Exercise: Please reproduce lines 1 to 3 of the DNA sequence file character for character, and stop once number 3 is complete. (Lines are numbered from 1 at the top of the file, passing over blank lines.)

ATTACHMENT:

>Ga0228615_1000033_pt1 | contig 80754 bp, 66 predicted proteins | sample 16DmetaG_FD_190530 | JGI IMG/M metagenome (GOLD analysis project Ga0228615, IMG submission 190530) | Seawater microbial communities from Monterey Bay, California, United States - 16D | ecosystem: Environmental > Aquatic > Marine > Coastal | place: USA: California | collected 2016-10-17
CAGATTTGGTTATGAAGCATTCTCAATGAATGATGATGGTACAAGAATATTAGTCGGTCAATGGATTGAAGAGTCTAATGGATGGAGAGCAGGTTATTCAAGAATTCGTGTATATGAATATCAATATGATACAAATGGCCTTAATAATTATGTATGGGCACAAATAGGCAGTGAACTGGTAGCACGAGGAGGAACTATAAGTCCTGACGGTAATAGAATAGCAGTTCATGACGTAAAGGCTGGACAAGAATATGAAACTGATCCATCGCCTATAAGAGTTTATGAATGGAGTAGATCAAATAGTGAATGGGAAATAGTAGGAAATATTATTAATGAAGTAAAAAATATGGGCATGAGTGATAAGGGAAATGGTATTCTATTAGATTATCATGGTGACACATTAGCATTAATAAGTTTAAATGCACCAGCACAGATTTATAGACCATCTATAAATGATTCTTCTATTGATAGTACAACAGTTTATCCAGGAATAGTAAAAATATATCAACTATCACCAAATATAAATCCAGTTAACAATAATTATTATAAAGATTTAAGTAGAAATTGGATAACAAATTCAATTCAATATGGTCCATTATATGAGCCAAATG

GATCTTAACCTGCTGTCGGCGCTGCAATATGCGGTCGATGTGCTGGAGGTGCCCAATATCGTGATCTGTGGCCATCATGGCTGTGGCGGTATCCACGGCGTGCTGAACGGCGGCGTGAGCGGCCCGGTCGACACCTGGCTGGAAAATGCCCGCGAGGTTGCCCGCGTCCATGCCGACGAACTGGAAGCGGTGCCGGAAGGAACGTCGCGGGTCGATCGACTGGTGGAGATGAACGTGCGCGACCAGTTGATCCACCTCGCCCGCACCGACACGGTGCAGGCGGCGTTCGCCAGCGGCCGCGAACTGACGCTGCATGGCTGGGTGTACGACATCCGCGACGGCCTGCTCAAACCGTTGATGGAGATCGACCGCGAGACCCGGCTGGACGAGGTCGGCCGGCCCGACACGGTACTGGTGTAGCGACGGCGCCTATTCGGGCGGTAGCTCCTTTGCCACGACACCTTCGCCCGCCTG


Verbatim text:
>Ga0228615_1000033_pt1 | contig 80754 bp, 66 predicted proteins | sample 16DmetaG_FD_190530 | JGI IMG/M metagenome (GOLD analysis project Ga0228615, IMG submission 190530) | Seawater microbial communities from Monterey Bay, California, United States - 16D | ecosystem: Environmental > Aquatic > Marine > Coastal | place: USA: California | collected 2016-10-17
CAGATTTGGTTATGAAGCATTCTCAATGAATGATGATGGTACAAGAATATTAGTCGGTCAATGGATTGAAGAGTCTAATGGATGGAGAGCAGGTTATTCAAGAATTCGTGTATATGAATATCAATATGATACAAATGGCCTTAATAATTATGTATGGGCACAAATAGGCAGTGAACTGGTAGCACGAGGAGGAACTATAAGTCCTGACGGTAATAGAATAGCAGTTCATGACGTAAAGGCTGGACAAGAATATGAAACTGATCCATCGCCTATAAGAGTTTATGAATGGAGTAGATCAAATAGTGAATGGGAAATAGTAGGAAATATTATTAATGAAGTAAAAAATATGGGCATGAGTGATAAGGGAAATGGTATTCTATTAGATTATCATGGTGACACATTAGCATTAATAAGTTTAAATGCACCAGCACAGATTTATAGACCATCTATAAATGATTCTTCTATTGATAGTACAACAGTTTATCCAGGAATAGTAAAAATATATCAACTATCACCAAATATAAATCCAGTTAACAATAATTATTATAAAGATTTAAGTAGAAATTGGATAACAAATTCAATTCAATATGGTCCATTATATGAGCCAAATG

GATCTTAACCTGCTGTCGGCGCTGCAATATGCGGTCGATGTGCTGGAGGTGCCCAATATCGTGATCTGTGGCCATCATGGCTGTGGCGGTATCCACGGCGTGCTGAACGGCGGCGTGAGCGGCCCGGTCGACACCTGGCTGGAAAATGCCCGCGAGGTTGCCCGCGTCCATGCCGACGAACTGGAAGCGGTGCCGGAAGGAACGTCGCGGGTCGATCGACTGGTGGAGATGAACGTGCGCGACCAGTTGATCCACCTCGCCCGCACCGACACGGTGCAGGCGGCGTTCGCCAGCGGCCGCGAACTGACGCTGCATGGCTGGGTGTACGACATCCGCGACGGCCTGCTCAAACCGTTGATGGAGATCGACCGCGAGACCCGGCTGGACGAGGTCGGCCGGCCCGACACGGTACTGGTGTAGCGACGGCGCCTATTCGGGCGGTAGCTCCTTTGCCACGACACCTTCGCCCGCCTG